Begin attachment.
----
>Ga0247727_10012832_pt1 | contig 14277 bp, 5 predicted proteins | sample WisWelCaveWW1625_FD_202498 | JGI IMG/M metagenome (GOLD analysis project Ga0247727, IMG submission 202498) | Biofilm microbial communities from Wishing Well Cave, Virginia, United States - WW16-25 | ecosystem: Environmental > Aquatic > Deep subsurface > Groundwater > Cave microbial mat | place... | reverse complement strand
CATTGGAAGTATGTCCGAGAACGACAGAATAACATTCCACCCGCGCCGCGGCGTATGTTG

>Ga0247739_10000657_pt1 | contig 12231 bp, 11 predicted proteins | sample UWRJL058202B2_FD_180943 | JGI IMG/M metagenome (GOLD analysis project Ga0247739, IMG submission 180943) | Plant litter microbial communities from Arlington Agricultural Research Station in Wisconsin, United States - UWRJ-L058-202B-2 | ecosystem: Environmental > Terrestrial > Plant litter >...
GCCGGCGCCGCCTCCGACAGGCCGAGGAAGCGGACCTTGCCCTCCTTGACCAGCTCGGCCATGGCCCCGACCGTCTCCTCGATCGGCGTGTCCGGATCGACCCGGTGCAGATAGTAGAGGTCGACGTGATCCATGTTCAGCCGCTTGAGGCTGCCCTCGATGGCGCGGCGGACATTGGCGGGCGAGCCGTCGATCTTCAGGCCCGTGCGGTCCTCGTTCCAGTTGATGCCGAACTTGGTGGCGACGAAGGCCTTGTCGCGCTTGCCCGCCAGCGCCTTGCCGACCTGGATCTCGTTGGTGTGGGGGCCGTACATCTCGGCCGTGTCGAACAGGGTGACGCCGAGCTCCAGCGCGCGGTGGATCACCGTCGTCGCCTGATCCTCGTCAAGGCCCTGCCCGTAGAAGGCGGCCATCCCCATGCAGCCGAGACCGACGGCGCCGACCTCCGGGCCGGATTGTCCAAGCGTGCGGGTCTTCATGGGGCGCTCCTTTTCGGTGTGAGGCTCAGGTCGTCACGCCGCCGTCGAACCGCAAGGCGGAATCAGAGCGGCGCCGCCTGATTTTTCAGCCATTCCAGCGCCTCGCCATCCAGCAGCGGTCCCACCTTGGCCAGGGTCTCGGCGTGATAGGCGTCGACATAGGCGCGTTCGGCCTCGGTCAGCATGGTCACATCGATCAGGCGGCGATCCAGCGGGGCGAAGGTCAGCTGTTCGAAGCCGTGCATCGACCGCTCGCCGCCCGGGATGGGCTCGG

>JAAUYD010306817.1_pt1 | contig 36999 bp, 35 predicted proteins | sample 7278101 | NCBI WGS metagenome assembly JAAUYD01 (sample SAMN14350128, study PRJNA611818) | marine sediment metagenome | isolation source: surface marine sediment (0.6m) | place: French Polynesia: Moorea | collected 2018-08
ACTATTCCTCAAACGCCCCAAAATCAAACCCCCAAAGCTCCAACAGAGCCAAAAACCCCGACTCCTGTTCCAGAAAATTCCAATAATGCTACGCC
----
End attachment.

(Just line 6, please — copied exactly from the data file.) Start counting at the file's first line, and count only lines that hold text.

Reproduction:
ACTATTCCTCAAACGCCCCAAAATCAAACCCCCAAAGCTCCAACAGAGCCAAAAACCCCGACTCCTGTTCCAGAAAATTCCAATAATGCTACGCC